A group of current and former employees claim the plan is dominated by expensive Fidelity mutual funds when lower-fee options are available within Fidelity's own offerings and from other providers.
Fidelity's employee retirement plan covers more than 50,000 participants and has roughly $8.5 billion in assets, according to court documents.
An industry leader, Fidelity is the 401(k) provider for roughly 12 million workers across thousands of companies.
The legal battle heated up earlier this month when 26 current and former employees signed on to join the proposed class action, which was filed by a former employee in March. Their request to join the suit is pending.
All of the more than 150 investment options available in the Fidelity plan were offered by Fidelity or a company subsidiary, according to the suit. And, at the end of 2010, nearly 85% of the plan's assets were held in actively managed Fidelity mutual funds, which tend to have higher fees than passively managed index funds.
Fidelity has filed to dismiss the lawsuit, citing that its employees have a wide variety of investments to choose from -- including low-cost index funds.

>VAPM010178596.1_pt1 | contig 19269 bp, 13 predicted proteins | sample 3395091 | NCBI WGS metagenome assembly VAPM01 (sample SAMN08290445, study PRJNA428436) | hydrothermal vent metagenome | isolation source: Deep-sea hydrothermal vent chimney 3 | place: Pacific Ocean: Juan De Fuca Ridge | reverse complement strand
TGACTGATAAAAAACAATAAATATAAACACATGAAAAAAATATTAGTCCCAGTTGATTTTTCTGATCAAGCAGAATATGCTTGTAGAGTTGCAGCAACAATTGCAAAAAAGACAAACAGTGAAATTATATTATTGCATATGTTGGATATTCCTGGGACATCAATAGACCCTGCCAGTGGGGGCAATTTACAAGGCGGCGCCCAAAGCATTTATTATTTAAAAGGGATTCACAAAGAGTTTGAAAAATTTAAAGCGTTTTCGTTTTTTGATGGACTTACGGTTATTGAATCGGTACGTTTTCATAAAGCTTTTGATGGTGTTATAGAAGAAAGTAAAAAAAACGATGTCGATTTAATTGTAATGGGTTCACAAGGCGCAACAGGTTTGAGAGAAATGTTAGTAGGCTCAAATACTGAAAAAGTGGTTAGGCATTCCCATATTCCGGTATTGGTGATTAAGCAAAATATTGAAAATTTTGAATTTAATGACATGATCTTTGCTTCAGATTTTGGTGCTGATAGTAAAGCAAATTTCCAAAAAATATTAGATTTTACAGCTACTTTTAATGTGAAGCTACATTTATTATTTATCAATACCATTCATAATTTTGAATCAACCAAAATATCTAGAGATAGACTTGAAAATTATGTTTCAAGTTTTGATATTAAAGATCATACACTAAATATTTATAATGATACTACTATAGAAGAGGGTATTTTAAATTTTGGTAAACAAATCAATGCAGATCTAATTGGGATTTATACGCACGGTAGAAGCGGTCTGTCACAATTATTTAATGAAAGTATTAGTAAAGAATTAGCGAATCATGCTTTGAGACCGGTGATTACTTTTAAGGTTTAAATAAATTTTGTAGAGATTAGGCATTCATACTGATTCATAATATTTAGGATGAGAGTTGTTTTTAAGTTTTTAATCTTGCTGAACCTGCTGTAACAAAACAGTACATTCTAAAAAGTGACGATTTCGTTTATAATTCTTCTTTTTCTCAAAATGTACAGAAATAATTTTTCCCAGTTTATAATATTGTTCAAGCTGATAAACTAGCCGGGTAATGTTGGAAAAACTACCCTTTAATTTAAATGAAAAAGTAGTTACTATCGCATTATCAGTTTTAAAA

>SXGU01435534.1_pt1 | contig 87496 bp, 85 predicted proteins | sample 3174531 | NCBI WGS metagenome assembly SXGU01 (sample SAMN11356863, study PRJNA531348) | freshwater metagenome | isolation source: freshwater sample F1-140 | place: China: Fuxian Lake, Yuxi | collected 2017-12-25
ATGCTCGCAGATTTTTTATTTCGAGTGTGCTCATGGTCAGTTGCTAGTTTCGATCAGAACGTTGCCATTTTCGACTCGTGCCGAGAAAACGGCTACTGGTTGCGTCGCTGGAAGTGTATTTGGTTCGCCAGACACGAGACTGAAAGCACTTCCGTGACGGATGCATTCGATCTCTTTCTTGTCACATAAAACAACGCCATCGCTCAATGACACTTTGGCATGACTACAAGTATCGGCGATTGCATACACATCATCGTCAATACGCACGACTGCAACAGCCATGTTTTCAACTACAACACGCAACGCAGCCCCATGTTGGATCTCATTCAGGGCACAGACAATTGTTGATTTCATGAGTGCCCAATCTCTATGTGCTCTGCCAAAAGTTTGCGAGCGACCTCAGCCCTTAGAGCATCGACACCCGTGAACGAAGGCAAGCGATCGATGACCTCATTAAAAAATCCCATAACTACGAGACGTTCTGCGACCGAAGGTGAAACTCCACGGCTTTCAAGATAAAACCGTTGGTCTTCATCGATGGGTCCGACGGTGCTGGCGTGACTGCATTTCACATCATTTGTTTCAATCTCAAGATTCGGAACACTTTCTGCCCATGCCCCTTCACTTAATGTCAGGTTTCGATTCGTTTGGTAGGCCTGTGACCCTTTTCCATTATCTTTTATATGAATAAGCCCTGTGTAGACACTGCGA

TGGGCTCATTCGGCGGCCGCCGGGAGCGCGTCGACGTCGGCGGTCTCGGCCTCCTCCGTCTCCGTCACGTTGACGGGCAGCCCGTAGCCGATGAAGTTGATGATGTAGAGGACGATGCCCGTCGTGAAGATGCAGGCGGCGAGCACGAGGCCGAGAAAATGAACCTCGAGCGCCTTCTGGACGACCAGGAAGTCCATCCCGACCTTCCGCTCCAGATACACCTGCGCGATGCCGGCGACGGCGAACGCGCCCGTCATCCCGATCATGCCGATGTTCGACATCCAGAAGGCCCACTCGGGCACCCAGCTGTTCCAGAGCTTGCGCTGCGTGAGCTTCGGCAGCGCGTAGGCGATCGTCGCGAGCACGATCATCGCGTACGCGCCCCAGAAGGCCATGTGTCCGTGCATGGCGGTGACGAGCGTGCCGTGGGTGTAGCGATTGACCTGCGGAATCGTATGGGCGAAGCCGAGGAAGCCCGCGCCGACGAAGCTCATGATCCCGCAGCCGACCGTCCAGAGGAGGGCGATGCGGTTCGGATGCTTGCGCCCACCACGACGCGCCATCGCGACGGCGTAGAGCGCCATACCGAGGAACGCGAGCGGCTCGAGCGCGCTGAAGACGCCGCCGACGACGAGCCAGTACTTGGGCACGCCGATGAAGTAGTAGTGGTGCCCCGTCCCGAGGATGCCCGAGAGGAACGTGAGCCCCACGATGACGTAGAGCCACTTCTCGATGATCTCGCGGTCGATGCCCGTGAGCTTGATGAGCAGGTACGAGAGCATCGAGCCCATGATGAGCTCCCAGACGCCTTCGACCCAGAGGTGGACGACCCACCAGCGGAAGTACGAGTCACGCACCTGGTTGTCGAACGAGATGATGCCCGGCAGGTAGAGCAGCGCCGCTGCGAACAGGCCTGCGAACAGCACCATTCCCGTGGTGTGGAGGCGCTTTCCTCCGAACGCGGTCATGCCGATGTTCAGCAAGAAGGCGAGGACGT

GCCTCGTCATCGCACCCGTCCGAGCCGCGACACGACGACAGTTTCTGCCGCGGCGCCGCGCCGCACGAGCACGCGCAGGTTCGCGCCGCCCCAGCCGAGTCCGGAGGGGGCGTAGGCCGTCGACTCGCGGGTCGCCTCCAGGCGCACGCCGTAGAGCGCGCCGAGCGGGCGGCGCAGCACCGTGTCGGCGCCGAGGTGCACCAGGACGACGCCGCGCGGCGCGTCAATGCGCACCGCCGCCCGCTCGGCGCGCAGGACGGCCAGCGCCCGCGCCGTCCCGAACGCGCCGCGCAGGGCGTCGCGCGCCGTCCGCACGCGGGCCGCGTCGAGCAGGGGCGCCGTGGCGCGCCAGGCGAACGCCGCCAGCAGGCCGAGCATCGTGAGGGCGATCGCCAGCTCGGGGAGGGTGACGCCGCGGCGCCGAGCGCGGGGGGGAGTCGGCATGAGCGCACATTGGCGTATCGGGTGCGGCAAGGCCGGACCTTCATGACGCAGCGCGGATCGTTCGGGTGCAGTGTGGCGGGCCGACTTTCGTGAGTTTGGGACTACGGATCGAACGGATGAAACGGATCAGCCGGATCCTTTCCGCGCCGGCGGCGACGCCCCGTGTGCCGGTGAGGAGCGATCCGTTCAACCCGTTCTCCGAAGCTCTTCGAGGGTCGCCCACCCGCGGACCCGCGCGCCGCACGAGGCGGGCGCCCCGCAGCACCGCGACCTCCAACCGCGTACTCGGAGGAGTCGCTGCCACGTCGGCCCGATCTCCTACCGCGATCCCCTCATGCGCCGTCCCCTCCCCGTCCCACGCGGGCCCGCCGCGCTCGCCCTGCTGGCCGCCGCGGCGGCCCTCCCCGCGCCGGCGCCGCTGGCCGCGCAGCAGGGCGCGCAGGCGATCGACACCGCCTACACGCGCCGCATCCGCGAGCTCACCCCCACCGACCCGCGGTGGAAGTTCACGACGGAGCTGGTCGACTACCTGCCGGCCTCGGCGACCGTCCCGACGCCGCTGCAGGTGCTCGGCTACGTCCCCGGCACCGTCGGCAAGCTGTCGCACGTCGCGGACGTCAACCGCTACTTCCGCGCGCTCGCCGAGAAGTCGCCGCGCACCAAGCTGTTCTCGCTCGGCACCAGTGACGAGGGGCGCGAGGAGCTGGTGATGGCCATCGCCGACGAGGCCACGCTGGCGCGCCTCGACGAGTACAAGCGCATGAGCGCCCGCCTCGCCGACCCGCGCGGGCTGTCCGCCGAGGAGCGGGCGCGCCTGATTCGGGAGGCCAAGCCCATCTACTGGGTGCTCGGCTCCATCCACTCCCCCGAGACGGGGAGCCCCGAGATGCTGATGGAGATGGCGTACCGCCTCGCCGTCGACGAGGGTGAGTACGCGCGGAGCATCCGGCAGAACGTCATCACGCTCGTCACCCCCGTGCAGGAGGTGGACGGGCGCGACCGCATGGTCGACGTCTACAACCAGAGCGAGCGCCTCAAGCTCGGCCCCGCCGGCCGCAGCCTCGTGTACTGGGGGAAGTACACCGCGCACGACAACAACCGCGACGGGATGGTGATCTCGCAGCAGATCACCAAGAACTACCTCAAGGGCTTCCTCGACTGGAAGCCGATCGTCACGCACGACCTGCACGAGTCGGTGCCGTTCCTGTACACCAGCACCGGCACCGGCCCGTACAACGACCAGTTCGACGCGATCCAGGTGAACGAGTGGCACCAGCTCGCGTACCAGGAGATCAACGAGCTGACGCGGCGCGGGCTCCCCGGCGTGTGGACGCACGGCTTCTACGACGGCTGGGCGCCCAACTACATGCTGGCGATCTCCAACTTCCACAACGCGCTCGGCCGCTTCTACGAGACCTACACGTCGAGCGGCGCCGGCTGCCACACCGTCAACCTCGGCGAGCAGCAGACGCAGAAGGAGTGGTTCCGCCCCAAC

"We believe the lawsuit is totally without merit, and we intend to defend vigorously against it," said spokesman Vincent Loporchio. "Fidelity has a very generous benefits package that provides significant contributions to our employee's retirement planning."
Fidelity provides a 100% match for up to 7% of a worker's salary and typically makes annual profit-sharing contributions as well, according to court documents.
One of Fidelity's big competitors, TD Ameritrade, gets around potential conflicts of interest by outsourcing its 401(k) plan, the lawsuit said.
The Fidelity complaint comes on the heels of a wave of 401(k)-related lawsuits against financial firms and other companies that allege mismanagement and inappropriately high fees.
Under the federal Employee Retirement Income Security Act, companies with 401(k) retirement plans have a "fiduciary responsibility" to act in the best interest of their employees.
In 2011, for example, Wells Fargo (Fortune 500) agreed to pay $17.5 million to settle a class action lawsuit that alleged it had engaged in self-dealing when choosing investments for its 401(k) plan. In the same year, , Wal-Mart (Fortune 500) and Merrill Lynch settled a multimillion dollar lawsuit that alleged the Wal-Mart 401(k) plan had subjected its workers to excessively high fees. ,
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